Liverpool Sound and Vision Rating * * * *
The train is perhaps the mode of transport most closely associated with romance. Not the modern train in which style has been replaced by the uncomfortable pursuit of getting from A to B without ever making eye contact across a table and the small sign of an innocent smile breaking the ice, but the train in which romance and heartbreak go hand in hand, in which a long journey goes by in the blink of a friendly eye or in which becomes part of life’s own dystopia and the stuff of great rock, country or folk songs.
In the hands of Hilary Scott and her eleventh recording, Freight Train Love, the train has pulled out of the station, the smoke of a thousand romances and wished for soft kisses is unrolled across the ensuing countryside. The sound of a heart realising that it has a message to spread, a tale of lost lingering love and battle scared relationships, is unmistakably powerful and hidden in the smoke of life.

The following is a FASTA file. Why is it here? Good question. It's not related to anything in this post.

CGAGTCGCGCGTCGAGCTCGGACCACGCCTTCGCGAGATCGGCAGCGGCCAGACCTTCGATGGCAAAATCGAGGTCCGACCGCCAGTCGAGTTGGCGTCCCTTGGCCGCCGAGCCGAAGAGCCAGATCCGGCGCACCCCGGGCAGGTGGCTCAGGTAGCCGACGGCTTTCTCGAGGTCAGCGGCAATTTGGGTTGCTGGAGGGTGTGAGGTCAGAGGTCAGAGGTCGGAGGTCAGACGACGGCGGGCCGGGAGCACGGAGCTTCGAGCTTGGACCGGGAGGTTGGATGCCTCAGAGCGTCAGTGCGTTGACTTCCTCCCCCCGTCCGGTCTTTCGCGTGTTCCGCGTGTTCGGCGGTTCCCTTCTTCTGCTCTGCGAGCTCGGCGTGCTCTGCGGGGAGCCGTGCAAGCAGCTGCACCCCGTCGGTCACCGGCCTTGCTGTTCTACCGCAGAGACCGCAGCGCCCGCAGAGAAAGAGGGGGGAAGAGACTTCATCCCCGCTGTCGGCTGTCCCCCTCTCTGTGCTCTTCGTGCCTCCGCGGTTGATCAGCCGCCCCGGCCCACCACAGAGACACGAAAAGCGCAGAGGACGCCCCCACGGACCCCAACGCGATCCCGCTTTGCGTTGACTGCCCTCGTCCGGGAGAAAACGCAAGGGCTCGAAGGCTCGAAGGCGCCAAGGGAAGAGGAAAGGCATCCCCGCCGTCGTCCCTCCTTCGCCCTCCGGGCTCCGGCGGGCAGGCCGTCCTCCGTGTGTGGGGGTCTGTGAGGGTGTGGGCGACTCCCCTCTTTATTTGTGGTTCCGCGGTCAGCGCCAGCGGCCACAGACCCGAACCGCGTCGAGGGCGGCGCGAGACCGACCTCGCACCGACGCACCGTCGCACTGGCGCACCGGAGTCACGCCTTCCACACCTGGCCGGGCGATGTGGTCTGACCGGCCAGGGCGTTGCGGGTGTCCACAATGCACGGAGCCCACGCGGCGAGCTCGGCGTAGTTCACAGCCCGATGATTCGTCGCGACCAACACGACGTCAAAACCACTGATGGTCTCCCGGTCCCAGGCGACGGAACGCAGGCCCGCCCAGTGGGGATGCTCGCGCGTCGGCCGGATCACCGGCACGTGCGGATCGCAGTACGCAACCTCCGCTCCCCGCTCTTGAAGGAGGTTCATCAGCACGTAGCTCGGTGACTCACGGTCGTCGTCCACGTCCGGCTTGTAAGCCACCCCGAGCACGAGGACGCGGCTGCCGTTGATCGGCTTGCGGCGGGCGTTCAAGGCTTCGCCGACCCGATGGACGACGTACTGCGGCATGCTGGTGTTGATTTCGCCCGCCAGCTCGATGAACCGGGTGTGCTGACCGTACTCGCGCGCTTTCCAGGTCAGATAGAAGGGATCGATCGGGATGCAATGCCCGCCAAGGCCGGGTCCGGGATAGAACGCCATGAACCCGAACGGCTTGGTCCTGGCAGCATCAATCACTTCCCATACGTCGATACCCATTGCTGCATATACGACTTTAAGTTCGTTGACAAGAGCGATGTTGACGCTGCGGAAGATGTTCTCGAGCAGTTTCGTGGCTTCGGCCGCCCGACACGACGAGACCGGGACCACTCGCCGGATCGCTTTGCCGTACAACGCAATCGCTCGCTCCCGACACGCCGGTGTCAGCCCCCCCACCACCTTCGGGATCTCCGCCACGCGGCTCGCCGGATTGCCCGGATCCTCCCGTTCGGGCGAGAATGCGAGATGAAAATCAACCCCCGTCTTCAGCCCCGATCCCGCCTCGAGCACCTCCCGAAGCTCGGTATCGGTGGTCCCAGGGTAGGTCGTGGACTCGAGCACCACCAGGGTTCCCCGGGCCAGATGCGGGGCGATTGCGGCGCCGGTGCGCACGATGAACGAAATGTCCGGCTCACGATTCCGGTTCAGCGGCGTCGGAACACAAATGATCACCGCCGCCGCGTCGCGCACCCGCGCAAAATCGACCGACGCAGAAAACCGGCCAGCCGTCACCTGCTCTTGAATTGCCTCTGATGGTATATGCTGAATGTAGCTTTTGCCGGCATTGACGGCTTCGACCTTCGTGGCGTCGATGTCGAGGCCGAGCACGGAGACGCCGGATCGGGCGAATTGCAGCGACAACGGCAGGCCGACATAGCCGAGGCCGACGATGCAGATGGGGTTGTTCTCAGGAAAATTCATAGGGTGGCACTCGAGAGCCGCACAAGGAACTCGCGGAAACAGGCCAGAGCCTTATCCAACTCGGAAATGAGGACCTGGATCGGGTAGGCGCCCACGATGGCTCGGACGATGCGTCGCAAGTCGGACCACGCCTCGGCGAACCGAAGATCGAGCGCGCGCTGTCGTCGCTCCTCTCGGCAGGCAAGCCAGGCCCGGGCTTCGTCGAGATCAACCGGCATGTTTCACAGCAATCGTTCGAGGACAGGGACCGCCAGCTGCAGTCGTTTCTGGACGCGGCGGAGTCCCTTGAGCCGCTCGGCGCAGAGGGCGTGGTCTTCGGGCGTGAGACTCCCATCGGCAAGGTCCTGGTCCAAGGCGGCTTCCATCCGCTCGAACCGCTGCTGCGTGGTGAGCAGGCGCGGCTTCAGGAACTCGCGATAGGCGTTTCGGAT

Produced by Michael O’Neil, Freight Train Love is a collection of songs, including a rather good cover of Neil Young’s Lotta Love. They stir the emotions to the point in which the listener realises that they are not just listening to the story as if from a remote point on the horizon or from the end of a phone in which the hiss of static kicks in at the most inopportune moment but they are there, sat directly in front of Ms. Scott, eyes making contact and the unburdening of a soul is only a touch away.
It is this special quality, the act of making the journey as deeply personal to the listener as it is to the musician that makes songs such as Help, Get Your Love, the beautiful desolation of Losing You and If You Don’t Love Me such a respectful piece of artistry and intimate chain of songs bound together in an act that would not be out of place in Brief Encounter.
Freight Train Love deserves its status as a great album to listen to, it has a distinct energy in which you cannot help but be pulled along by and the engine that drives it just keeps giving more and more. So many album down the line and there is no sign of the signals turning red for Hilary Scott.
Ian D. Hall
Check out the article on the Liverpool Sound and Vision website